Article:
Effect of Cover Cropping Systems on Dryland Soybean Plant-vigor, Growth, and Yield
Sustainable Production
AgricultureField management
Lead Principal Investigator:
Mark Shankle, Mississippi State University
Co-Principal Investigators:
Project Code:
Contributing Organization (Checkoff):
Institution Funded:
Brief Project Summary:
How do agronomic system changes impact crop yields, soil properties and profitability? This long-term research project tackled these big questions in dryland soybeans. Awareness of soil as a living ecosystem is increasing, sparking interest in fall cover crops, no-tilling cash crops and applying organic fertilizer as an alternative to commercial inorganic fertilizer. This complex study to look at how multiple practices work together in a system included five cover crop options, three fertilizer treatments and two soybean planting dates. For five years, the team has gathered plot data, including soil characteristics and yield.
Key Beneficiaries:
#agronomists, #farmers
Unique Keywords:
#cover crops
Information And Results
Project Summary

This study is focused on identifying production practices that will provide more consistent dryland soybean yields while improving soil health. Inconsistent yields are a problem for many dryland soybean producers due to the lack of rainfall at critical times during the growing season.

There is an increased awareness of soil as a living ecosystem that we rely on to grow quality crops for food, feed, and non-food uses. It has been suggested that cover crops offer many benefits for crop productivity, soil health, and environmental sustainability such as; improved water infiltration and soil moisture retention, promotion of soil micro-organism diversity, improved nutrient availability, and enhanced soil organic matter (SOM), which can improve soybean yields.

Fertilizer requirements may differ with a cropping systems approach compared to conventional production practices because cover crops scavenge leftover nutrients from the previous crop and release them as they decay. In addition to cover crops, the use of poultry litter as a nutrient source could be used to enhance SOM, increase water holding capacity, improve nutrient retention, and provide micro-nutrients that may be needed to improve soil health. The practice of no-tillage could also be utilized to improve water infiltration and retention of soil moisture, help build SOM by leaving plant residue on the soil surface, and reduce fuel and labor requirements.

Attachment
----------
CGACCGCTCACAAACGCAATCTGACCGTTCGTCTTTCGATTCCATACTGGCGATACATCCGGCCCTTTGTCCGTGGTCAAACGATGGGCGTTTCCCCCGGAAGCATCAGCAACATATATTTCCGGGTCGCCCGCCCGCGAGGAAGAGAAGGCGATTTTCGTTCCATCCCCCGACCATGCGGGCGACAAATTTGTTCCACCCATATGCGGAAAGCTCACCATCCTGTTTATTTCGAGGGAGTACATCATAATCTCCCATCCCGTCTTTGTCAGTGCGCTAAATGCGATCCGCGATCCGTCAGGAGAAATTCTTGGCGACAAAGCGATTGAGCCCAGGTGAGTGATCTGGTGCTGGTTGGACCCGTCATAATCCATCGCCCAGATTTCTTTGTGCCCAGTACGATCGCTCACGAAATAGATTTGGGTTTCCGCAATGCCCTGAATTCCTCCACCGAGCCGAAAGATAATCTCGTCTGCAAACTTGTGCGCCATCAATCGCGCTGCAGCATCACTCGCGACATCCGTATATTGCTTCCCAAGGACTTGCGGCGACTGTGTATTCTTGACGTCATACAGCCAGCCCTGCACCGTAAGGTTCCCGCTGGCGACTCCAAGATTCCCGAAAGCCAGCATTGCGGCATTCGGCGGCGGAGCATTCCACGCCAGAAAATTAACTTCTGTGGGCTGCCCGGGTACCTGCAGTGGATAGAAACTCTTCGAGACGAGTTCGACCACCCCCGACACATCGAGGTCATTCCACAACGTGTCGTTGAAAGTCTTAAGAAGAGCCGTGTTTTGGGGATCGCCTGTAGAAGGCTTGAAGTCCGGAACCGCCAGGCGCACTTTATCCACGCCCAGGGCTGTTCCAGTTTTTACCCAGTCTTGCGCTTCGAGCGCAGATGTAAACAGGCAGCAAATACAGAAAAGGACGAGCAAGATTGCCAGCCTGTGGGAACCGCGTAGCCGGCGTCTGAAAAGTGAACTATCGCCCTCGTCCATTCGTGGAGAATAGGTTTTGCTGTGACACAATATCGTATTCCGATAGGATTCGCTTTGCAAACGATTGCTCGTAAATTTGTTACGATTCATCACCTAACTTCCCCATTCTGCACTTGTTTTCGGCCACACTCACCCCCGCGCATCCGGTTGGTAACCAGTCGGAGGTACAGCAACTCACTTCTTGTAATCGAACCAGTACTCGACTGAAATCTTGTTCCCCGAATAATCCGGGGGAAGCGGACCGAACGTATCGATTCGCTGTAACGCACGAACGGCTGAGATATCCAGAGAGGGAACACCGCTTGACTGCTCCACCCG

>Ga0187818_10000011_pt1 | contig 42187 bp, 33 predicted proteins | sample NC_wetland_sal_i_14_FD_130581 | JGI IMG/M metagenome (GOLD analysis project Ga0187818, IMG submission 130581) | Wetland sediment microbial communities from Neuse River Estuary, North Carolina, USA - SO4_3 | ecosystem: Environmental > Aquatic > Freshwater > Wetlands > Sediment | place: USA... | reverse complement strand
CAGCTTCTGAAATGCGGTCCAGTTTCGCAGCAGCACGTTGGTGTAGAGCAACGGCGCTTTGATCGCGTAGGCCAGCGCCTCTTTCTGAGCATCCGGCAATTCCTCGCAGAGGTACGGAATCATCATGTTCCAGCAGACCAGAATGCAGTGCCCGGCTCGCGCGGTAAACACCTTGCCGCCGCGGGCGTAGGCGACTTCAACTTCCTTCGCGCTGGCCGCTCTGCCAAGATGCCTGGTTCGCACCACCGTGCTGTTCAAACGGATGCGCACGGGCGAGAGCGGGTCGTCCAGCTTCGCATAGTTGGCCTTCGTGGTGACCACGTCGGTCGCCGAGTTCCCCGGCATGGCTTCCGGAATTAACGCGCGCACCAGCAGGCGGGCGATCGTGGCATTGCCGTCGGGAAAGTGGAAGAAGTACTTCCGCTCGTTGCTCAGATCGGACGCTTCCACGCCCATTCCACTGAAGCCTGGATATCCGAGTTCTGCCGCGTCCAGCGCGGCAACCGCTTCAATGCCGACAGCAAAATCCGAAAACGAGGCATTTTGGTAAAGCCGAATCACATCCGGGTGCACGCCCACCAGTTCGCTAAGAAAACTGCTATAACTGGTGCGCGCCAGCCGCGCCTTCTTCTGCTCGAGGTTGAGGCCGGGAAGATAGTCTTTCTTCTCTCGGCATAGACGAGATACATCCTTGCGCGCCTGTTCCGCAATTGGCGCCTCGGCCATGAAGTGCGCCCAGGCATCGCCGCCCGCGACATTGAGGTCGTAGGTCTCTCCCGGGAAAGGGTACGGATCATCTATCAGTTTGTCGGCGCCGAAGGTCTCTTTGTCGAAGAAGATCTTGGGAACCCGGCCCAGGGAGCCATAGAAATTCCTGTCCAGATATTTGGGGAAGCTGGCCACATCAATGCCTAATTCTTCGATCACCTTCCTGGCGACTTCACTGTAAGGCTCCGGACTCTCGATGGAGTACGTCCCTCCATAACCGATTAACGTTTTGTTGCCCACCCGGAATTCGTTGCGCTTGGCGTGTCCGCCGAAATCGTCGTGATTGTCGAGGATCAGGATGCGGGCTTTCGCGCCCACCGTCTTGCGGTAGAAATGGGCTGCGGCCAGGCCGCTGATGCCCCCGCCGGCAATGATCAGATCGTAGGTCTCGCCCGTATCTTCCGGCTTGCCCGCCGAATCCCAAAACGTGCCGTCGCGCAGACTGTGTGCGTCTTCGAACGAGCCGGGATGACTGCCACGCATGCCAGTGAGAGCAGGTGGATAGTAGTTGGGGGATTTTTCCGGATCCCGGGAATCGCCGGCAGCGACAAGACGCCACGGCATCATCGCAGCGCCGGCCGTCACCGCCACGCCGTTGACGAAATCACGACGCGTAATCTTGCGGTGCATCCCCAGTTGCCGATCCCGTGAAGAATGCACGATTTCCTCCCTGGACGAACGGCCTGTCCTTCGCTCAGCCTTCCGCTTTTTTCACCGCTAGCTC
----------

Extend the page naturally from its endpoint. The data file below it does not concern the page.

Another strategic factor in this system is cover crop termination and soybean planting date. Earlier plantings tend to have higher yields in Mississippi due to growth and development before drought conditions occur.

Project Objectives

Objective 1. Evaluate the effects of cover cropping systems on dryland soybean plant-vigor, growth, and yield.
Objective 2. Evaluate the effects of cover cropping systems on “soil health” (physical characteristics, microorganisms, soil moisture, etc.).
Objective 3. Determine the economic benefit of cover crops, source of fertilizer, and planting date on soybean production.

Project Deliverables

Progress Of Work

Final Project Results

Benefit To Soybean Farmers

Identifying an affordable cover cropping system that will minimize inconsistent dryland soybean yield due to lack of timely rainfall events could provide additional profit for dryland soybean production. But, it is difficult to put a price on the “peace of mind” in achieving a consistent dryland soybean yield for years to come.

The United Soybean Research Retention policy will display final reports with the project once completed but working files will be purged after three years. And financial information after seven years. All pertinent information is in the final report or if you want more information, please contact the project lead at your state soybean organization or principal investigator listed on the project.